At the age of 16, Katherine Bomkamp saw a need in her community and decided to take the initiative to fix it.
Now Bomkamp, a West Virginia University political science freshman from Waldorf, Md., is the first WVU student to be inducted into the National Museum of Education’s National Gallery for America’s Young Inventors.
Her invention, which will help the world’s millions of amputees, is called “The Pain Free Socket.” The product incorporates thermal-bio feedback into prosthetics to eliminate phantom pain in amputees.
Phantom pain, the pain of a non-existent limb caused by the brain continuing to send signals and commands to the limb, affects 80 percent of the world’s 10 million amputees, she said.
“I incorporated thermal-bio feedback into the prosthetic socket, which is the concept of very controlled and concentrated heat, that heats up the severed nerve endings and it forces the brain to focus on the heat rather than send signals to the limb that is not really there,” she said.
The idea for the invention came when Bomkamp was prompted by her science teacher to develop a project worthy of the International Science and Engineering Fair.
Bomkamp’s father was in the U.S. Air Force for 20 years. He was last stationed at the Pentagon, which brought Bomkamp and her family to Maryland. She decided to focus her research on finding a solution to phantom pain after frequent visits to Walter Reed Hospital.
“Walking in there, it is gut-wrenching seeing all the very young amputees that are in the hospital,” she said. “I knew I wanted to do something to help eliminate and help some of the pain they were experiencing.”
Click below to hear Katherine Bomkamp talk about her invention.
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After two-and-a-half years of research and construction, Bomkamp has created a finished product that phantom pain researchers are confident will work, she said.
She recently applied for a patent for the product.
Currently, she is working with WVU’s Office of Technology Transfer to find funding options and discuss commercialization of the product.
“I have only been a WVU student for three months, and they have been incredibly helpful,” she said. “That is part of the reason why I chose to come here. I knew they had the resources to help me with this.”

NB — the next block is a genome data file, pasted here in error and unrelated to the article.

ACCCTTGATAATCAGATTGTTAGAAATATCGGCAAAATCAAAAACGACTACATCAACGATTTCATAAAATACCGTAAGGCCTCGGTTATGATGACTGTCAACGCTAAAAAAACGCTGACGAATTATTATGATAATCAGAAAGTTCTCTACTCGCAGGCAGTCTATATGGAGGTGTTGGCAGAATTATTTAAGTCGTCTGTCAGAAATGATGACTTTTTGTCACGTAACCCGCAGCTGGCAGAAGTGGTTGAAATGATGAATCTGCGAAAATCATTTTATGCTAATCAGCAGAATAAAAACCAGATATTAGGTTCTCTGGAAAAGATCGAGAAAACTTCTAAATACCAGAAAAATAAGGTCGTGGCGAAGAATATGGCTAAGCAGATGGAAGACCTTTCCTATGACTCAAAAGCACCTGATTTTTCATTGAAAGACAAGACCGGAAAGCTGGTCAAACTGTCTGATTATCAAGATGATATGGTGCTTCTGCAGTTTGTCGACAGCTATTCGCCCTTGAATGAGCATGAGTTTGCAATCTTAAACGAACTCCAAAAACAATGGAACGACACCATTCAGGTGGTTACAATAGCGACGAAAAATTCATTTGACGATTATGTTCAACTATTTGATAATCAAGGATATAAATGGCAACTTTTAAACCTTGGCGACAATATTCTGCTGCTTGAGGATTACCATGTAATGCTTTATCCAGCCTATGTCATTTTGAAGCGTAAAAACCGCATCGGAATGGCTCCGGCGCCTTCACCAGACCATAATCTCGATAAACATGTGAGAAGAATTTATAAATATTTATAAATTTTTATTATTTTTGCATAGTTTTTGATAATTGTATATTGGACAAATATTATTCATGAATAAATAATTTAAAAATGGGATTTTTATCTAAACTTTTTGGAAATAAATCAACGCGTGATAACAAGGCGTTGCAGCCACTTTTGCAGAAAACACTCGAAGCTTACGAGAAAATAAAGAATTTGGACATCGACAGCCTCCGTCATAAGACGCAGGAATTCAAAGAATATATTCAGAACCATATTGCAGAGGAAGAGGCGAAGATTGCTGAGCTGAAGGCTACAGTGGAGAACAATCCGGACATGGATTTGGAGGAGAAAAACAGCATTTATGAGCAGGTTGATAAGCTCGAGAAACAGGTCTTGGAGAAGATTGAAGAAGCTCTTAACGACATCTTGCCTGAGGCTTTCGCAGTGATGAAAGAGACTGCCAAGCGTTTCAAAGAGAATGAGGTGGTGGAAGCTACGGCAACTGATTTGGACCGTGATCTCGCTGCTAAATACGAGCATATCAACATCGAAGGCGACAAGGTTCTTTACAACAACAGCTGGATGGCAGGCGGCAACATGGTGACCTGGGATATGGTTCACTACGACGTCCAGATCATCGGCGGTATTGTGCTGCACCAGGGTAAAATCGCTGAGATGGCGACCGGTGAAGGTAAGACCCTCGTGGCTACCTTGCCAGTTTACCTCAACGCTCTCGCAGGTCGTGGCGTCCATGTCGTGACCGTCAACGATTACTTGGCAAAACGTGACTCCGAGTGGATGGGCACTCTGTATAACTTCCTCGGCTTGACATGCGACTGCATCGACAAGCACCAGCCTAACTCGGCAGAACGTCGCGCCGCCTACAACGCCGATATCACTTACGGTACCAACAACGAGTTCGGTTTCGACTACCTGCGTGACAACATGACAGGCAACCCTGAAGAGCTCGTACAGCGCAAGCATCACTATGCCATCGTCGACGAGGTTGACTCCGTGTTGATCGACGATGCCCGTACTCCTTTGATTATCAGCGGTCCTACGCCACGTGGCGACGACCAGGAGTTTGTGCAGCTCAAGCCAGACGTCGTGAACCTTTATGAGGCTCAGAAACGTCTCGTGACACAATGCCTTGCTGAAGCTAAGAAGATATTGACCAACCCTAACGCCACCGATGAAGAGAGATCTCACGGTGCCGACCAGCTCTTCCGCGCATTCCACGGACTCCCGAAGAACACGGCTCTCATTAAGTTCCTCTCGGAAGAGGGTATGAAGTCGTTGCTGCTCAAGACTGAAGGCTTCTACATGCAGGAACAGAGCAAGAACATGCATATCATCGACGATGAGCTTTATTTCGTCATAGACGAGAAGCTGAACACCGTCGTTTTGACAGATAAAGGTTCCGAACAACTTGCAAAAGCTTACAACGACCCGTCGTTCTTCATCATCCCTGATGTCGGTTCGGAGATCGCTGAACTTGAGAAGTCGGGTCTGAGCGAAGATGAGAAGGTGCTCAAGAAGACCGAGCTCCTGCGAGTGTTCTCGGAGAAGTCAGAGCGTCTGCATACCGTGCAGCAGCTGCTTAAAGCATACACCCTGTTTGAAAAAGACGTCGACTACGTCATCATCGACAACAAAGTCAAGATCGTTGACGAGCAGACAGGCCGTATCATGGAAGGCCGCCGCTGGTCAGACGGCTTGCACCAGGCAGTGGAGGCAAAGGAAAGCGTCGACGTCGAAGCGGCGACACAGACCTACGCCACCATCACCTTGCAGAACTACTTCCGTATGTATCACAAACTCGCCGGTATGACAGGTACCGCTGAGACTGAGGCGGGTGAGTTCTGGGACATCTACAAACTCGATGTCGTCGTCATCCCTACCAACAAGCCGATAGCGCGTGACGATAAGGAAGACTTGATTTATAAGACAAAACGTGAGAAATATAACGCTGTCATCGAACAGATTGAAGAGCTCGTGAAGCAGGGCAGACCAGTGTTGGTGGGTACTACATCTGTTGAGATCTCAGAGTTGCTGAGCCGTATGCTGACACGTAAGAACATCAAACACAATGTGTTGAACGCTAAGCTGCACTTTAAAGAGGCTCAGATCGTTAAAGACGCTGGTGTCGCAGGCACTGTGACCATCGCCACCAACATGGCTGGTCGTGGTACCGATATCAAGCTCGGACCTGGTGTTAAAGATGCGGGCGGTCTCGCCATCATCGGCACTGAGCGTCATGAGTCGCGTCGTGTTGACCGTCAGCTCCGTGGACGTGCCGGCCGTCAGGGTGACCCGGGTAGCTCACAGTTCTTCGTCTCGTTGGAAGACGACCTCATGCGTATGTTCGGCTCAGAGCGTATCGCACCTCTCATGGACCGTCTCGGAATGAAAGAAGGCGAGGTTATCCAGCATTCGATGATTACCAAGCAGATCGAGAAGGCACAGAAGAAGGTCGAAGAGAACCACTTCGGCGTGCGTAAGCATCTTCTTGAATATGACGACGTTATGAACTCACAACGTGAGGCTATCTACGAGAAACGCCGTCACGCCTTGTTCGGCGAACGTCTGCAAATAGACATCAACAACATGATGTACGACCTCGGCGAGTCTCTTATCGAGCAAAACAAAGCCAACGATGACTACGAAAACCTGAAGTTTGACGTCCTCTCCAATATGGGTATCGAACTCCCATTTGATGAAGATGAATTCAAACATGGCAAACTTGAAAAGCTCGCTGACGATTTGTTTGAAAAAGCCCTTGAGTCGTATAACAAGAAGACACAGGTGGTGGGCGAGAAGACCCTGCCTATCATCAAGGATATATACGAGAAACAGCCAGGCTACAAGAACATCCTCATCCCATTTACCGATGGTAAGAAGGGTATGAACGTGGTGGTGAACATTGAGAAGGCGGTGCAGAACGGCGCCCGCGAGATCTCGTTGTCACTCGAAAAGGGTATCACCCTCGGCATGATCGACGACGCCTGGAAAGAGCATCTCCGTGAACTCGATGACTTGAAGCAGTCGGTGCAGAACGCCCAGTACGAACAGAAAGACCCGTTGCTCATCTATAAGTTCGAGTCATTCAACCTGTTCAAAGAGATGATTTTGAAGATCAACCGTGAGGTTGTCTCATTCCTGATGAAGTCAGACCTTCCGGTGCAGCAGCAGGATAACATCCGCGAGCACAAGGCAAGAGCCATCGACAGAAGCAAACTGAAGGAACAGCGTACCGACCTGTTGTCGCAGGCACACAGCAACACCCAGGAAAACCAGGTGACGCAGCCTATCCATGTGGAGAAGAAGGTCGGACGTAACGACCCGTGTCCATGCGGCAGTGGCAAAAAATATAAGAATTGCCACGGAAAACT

Ultimately, her next goal is to get the product to the amputees.
“I hope that it will cure the pain they are experiencing,” she said. “For some people phantom pain is just annoying, but for others it is debilitating. I hope to adapt it to all prosthetic types and allow these people to live their lives as pain free as possible.”
She especially wants to help military amputees.
“They have already given up so much for our country, and they deserve all the advancements out there,” she said.
Despite having excelled in creating a workable device to help others, Bomkamp’s career goals don’t involve lots of science and engineering.
She hopes to attend law school and possibly go into corporate law, where she can continue to work with patents.
But, even though her future goals don’t involve inventing products, Bomkamp said she is always thinking of ways to fix problems.
“That is just the way my brain works,” she said.
In addition to being inducted into the National Gallery for America’s Inventors, in 2009 she placed fourth in the bioengineering and materials category of the International Science and Engineering Fair, and in 2010 she was recognized with an award from the International Council on Systems Engineering.
At the International Science and Engineer Fair, Bomkamp competed against students from all over the U.S. and more than 50 countries.
Bomkamp has received several other awards including the U.S. Navy’s Office of Naval Research Award; U.S. Air Force Award; first place in the senior division of the Naval Explosive Ordnance Disposal Technology Division; La Plata Lions Club Award; and several Charles County Regional Science Fair and North Point High School Fair awards.
For more information on the National Gallery for America’s Young Inventors, visit http://www.nmoe.org/ .
By Colleen DeHart
University Relations News
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